'Laskar Pelangi': The audacity
of hope

Here is a movie adapted from a best-selling Indonesian novel. It took 40 days of filming on Belitong Island, Bangka-Belitung province, involving 12 local actors, and reportedly cost Rp 8 Billion. With all the efforts of transforming Laskar Pelangi (Rainbow Warrior) into a moving picture, will it satisfy readers' imaginations?

Laskar Pelangi, the novel, was written by Andrea Hirata in 2005, based on the writer's own experiences. It is about an inspiring teacher and her 10 students in the poverty-stricken Kampung Gantong in Belitong. The poor condition of their school building does not dampen their high spirits and hopes for a better future.

Two years later, the novel became a phenomenon in Indonesian literature. With its humanistic touch, Laskar Pelangi has sold more than 500,000 copies and has won the position of Must-Read Novel in every corner of the nation's bookshops and media review pages. It finally overcame the domination of teen-lit, chick-lit and even religious novels, the popular theme of today.

Andrea entrusted the filming of the story to respected figures in the film industry, Mira Lesmana and Riri Reza, as producer and film director, respectively. "Mira and Riri are two people with high integrity in the movie-making industry in Indonesia. I believe they have a unique perspective in creating their work," says Andrea.

Mira, who made a record at the Indonesian box office with teen flick Ada Apa Dengan Cinta and children's adventure movie Petualangan Sherina, says "(After reading the novel) I felt like being slammed and was so ashamed of myself. How could I complain about our movie's poor condition, while far away in Belitong there are 10 children and a teacher whose lives are far worse than mine. But they still dare to have hopes and dreams. They struggle to overcome all obstacles with a smile."

Riri makes a similar comment. "I think the novel is very interesting and it is important it be filmed. Interesting because it consists of many aspects such as educational, social and political issues. It is also important because it has an inspiring effect of hope and not giving up, while living a very hard life."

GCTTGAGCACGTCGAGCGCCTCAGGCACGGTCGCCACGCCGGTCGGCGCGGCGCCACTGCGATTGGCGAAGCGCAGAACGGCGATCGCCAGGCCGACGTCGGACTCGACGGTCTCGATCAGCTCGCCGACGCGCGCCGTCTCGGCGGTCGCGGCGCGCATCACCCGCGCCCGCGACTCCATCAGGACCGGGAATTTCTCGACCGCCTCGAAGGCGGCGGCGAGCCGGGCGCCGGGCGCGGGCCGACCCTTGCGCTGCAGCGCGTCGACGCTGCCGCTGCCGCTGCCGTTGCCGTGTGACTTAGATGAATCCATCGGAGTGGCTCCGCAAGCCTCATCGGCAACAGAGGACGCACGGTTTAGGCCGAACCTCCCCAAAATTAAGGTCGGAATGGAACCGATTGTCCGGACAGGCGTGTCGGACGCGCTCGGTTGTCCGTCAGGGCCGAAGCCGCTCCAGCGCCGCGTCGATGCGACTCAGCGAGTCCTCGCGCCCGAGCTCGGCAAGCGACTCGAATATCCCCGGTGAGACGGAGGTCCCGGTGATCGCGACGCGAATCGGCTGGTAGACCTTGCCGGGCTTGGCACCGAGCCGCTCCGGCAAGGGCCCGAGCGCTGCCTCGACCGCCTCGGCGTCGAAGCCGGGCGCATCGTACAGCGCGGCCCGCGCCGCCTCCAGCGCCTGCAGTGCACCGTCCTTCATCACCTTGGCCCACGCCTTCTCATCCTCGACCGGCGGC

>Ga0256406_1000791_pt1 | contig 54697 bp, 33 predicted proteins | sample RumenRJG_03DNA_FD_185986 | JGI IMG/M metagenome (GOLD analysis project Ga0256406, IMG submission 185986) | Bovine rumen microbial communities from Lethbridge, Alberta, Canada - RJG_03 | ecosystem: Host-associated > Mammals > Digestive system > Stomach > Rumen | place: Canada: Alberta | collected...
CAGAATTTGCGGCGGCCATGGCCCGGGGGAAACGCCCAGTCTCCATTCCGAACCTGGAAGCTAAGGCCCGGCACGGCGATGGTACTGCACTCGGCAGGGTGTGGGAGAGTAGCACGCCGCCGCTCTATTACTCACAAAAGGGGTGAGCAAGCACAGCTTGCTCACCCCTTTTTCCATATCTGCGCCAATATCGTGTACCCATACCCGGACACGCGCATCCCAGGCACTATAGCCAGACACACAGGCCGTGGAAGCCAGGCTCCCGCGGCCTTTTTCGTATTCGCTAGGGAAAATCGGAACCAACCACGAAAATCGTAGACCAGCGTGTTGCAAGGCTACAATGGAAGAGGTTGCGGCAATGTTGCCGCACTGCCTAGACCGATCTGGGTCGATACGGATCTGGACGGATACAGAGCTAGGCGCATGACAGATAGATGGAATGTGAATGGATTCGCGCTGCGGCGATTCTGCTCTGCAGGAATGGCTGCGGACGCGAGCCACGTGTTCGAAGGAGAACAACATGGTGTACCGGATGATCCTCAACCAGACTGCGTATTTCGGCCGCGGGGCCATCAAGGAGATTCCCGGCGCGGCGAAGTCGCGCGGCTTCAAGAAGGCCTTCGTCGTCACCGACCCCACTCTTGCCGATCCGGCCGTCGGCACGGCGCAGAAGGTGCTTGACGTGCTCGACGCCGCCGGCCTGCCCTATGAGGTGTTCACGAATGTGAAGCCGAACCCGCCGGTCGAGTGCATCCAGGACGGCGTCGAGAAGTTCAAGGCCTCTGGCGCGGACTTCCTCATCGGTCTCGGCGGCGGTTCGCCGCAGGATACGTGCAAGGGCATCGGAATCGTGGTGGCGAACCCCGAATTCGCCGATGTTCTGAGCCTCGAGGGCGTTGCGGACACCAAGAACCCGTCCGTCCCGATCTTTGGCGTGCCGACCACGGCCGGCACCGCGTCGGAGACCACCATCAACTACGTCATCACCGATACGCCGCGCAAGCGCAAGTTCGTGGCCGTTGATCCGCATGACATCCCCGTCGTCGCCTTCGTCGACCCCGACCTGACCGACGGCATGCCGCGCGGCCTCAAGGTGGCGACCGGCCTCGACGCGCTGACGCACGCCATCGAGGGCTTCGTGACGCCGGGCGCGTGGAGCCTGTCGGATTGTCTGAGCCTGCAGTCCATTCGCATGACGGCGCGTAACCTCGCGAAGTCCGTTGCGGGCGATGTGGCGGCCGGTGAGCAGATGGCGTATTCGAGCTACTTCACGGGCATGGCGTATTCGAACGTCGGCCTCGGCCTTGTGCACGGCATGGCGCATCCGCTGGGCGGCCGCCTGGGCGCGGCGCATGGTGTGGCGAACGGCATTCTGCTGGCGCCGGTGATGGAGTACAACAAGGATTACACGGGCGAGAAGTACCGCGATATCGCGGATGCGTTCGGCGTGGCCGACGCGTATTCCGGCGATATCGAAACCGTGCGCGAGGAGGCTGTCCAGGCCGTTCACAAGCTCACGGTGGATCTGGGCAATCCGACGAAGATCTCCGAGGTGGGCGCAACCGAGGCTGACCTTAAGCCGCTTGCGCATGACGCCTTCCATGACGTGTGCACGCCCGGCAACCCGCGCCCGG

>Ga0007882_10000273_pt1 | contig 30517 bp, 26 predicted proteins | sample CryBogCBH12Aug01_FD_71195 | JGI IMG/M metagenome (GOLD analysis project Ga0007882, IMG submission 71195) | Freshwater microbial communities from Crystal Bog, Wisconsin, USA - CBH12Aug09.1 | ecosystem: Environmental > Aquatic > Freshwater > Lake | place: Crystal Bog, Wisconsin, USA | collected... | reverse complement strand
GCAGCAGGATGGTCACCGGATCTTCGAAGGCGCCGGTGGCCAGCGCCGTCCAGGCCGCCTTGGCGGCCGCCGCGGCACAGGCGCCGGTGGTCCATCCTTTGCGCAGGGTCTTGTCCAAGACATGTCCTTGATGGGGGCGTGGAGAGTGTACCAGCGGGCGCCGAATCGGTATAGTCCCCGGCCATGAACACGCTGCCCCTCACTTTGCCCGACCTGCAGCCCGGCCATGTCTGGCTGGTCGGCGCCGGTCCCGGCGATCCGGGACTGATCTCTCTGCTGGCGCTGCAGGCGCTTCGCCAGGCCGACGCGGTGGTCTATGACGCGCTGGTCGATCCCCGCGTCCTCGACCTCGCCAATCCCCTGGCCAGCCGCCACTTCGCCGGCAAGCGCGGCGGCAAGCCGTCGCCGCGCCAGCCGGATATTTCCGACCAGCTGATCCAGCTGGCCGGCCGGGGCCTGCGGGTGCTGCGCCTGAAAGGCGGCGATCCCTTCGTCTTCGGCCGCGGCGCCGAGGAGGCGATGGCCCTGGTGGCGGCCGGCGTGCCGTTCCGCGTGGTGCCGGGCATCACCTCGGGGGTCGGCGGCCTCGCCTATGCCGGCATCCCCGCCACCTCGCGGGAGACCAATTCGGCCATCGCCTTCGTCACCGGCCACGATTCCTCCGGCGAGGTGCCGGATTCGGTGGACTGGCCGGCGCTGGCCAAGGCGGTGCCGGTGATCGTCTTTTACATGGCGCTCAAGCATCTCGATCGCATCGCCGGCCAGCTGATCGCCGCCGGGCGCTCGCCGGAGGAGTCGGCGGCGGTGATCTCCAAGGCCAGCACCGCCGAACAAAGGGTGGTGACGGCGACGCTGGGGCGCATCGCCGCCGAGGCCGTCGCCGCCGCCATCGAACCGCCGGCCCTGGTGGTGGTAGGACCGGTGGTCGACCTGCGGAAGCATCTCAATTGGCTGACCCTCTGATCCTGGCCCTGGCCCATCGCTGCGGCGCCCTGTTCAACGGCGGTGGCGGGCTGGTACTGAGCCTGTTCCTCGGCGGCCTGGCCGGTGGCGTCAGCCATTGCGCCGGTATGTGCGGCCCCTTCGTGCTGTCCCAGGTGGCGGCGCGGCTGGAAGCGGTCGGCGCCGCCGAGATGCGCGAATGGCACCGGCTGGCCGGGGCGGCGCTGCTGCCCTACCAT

In July 2007, Mira and Riri started pre-production, which took a year to finish. Together with scriptwriter Salman Aristo they decided to create a different scenario for the film.

"Novels and movies are two different things. Each has its own specialties and limits. It is very natural for the movie to have a slightly different content than the novel," says Riri, who won a Citra film award for his movie Eliana Eliana in 2005.

Mira admits she has no worries about the possibility of negative responses from adapting the novel into a film.

"The film will eventually bring in our audience, whether they have read the book or not, just to relax, enjoy and be ready to be affected by different experiences," she explains.

The film was shot on location on Belitong Island, the setting of the novel. Twelve of the roles were played by local children.

"In my opinion, there won't be any actors with a deeper connection to the roles than those who were born and lived in Belitong their entire life," Riri says to explain his reasons for pursuing authenticity.

Some veteran actors such as Ikranegara, Slamet Rahardjo, Alex Komang, Jajang C Noer, Mathias Muchus and Robbie Tumewu will appear. And there is also fresh blood to satisfy youngsters, such as Tora Sudiro, Rieke Dyah Pitaloka and Cut Mini.

Cut Mini (playing the central character, the teacher Muslimah) admits she found it challenging to play Miss Muslimah, described as a loving, tender, patient and smart fighter. It is simply a character that differs from any other role she has ever taken.

"That's why, when I got the role, I was soooo happy. I kept on practicing and memorizing the script three hours a day and got acting tutoring directly from Riri himself. I also got the chance to meet Miss Muslimah in person, to get to know and learn more of her real character directly," she says, admitting there is also a great expectation from the audience (especially the readers of the book) to see the Miss Muslimah character in the movie.

"I've given my best and I hope the audience can accept it," she adds.

Film is an form of art with a multidimensional influence. It has the ability to influence, move and change point of view, behavior, situation and society. Being aware of the power of film, many of those involved in making the costly Laskar Pelangi are committed to its success.

Behind the scenes Mira and Riri wish the message is accepted by the audience. They hope it will stir the emotions of all those who watch it. "Please don't boast out about how great your country is, when you're still ignoring the education aspect of it," Mira says.

Laskar Pelangi will be released in cinemas on September 25th 2008.

Post Your Say

Selected comments will be published in the Readers’ Forum page of our print newspaper.